Bipolar disorder. II: Personality and age of onset
Article first published online: 3 OCT 2003
Volume 5, Issue 5, pages 340–348, October 2003
How to Cite
Engström, C., Brändström, S., Sigvardsson, S., Cloninger, R. and Nylander, P.-O. (2003), Bipolar disorder. II: Personality and age of onset. Bipolar Disorders, 5: 340–348. doi: 10.1034/j.1399-5618.2003.00050.x
- Issue published online: 3 OCT 2003
- Article first published online: 3 OCT 2003
- Received 4 March 2002, revised and accepted for publication 8 May 2003
- age of onset;
- bipolar disorder;
- family history;
- harm avoidance;
- treatment response
Objectives: The aim of this study was to examine whether personality i.e. temperament and character interacts with age of onset in bipolar disorder.
Methods: Bipolar patients were recruited among in- and outpatients from lithium dispensaries of northern Sweden. Patients were diagnosed according to DSM-IV criteria for bipolar disorder type I and II. Temperament and Character Inventory (TCI) was used for measuring personality. TCI was administered to 100 lithium treated bipolar patients and 100 controls.
Results: Treatment response was significantly lower (p = 0.005) in patients with early onset compared with late onset. Family history (p = 0.013) and suicide attempts (p = 0.001) were also significantly more common in patients with early onset. Further, patients with early onset were significantly higher (p = 0.045) in the temperament factor harm avoidance (HA) than patients with late onset, but the difference was weak. Patients with early onset had more fear of uncertainty (HA2; p = 0.022) and were more shy (HA3; p = 0.030). Bipolar I patients showed similar results as those in the total bipolar group (I and II), with significantly higher HA (p = 0.019, moderate difference), HA2 (p = 0.015) and HA3 (p = 0.043) in patients with early onset compared with late onset. Bipolar II patients showed no differences between early and late age of onset but the groups are small and the results are therefore uncertain.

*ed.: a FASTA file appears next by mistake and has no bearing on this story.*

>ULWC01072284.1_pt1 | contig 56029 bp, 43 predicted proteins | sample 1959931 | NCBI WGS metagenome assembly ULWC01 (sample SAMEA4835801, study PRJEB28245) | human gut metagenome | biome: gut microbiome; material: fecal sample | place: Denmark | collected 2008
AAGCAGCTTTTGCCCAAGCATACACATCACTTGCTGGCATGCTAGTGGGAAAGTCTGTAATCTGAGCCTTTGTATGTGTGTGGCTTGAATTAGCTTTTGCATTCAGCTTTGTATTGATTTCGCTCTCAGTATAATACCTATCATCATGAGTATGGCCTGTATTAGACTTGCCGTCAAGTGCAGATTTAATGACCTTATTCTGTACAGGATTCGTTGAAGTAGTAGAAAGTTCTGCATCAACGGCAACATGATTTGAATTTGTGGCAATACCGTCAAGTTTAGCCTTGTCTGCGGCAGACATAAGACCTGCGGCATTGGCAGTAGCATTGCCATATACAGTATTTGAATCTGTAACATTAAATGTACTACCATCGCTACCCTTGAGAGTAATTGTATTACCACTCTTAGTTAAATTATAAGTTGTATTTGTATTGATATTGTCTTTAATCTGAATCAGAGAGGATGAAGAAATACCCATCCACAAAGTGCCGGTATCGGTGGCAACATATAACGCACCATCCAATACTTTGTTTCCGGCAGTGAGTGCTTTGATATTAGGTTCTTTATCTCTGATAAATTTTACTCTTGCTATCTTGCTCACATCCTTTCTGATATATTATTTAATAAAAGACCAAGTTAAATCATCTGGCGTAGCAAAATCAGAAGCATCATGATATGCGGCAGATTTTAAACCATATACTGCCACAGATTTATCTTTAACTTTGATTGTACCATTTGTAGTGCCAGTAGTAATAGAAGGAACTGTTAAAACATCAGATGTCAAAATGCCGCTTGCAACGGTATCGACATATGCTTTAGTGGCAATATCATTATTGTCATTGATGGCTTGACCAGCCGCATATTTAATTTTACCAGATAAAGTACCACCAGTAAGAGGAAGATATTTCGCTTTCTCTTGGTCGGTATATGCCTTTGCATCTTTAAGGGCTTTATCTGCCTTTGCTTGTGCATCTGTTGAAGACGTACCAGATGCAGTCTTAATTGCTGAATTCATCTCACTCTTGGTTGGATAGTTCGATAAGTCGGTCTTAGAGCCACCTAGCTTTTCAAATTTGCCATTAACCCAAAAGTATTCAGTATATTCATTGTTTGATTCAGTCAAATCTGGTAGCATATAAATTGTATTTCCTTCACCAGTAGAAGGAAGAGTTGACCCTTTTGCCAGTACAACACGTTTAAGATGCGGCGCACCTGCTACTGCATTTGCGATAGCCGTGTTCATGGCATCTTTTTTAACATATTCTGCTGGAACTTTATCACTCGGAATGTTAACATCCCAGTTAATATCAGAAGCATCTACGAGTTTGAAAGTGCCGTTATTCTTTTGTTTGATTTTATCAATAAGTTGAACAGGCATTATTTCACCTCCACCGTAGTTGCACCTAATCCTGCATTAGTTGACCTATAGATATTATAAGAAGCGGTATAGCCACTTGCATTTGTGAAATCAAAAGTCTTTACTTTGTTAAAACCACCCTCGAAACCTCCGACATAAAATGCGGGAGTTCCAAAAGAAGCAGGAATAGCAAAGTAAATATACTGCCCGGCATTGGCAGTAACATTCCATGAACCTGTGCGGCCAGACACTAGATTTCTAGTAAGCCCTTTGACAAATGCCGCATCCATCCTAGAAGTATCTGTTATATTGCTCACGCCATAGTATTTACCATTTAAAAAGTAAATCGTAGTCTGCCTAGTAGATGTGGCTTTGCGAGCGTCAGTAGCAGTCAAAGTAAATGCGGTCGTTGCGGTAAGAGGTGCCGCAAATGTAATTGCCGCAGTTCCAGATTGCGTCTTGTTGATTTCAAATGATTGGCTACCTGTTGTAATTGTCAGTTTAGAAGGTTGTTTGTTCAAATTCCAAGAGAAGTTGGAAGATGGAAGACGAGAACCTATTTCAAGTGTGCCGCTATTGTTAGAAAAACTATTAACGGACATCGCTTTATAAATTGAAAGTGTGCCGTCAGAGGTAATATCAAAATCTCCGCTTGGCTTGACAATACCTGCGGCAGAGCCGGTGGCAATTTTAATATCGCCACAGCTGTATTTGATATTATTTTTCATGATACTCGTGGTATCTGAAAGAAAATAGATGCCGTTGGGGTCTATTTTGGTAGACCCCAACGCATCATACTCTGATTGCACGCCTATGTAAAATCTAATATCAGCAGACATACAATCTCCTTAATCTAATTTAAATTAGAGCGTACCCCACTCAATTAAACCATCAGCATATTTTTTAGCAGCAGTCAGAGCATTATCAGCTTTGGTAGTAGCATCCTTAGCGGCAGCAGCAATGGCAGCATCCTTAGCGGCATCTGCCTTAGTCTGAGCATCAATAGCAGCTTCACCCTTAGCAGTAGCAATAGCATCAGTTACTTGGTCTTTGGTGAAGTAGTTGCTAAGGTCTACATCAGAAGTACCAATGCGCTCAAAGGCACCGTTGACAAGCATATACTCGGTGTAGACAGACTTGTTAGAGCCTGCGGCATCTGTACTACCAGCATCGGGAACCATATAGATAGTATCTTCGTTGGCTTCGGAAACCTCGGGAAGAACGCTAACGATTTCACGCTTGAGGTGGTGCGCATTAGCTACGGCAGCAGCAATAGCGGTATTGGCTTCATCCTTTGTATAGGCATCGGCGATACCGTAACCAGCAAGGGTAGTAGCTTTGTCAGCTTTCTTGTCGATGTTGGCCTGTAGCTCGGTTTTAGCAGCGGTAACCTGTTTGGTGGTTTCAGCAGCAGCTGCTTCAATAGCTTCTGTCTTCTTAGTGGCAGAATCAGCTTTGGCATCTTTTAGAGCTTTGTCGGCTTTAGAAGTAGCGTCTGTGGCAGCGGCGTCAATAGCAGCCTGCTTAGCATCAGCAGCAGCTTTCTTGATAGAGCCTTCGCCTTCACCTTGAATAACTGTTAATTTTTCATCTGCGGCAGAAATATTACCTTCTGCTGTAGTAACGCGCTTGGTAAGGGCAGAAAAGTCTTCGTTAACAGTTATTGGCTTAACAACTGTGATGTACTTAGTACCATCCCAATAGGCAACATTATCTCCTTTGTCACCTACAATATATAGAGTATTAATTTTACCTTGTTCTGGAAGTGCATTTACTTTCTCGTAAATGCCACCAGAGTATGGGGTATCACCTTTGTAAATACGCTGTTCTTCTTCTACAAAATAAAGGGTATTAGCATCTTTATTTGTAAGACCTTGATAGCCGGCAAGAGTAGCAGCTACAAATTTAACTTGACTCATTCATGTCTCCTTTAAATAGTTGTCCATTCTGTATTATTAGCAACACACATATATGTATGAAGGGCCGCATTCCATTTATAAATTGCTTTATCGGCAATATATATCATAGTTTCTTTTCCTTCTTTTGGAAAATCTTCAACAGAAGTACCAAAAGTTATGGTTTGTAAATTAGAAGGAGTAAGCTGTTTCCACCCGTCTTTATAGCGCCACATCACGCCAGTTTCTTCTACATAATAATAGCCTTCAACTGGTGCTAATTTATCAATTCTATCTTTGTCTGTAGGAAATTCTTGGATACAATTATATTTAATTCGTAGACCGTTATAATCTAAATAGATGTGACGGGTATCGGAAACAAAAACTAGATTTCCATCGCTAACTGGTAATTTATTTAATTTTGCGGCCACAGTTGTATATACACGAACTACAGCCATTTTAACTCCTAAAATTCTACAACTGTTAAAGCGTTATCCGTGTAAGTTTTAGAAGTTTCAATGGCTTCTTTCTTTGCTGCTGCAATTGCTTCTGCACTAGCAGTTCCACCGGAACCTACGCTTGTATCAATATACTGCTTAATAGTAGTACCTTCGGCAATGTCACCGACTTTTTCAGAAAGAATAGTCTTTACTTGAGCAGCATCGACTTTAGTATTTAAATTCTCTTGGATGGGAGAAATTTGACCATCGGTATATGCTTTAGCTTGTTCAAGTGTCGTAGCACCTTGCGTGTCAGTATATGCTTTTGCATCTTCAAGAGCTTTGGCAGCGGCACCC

Conclusions: Early age of onset in bipolar disorder was correlated to an increase in severity, family history, poorer treatment response and poorer prognosis. Early onset was also correlated to personality.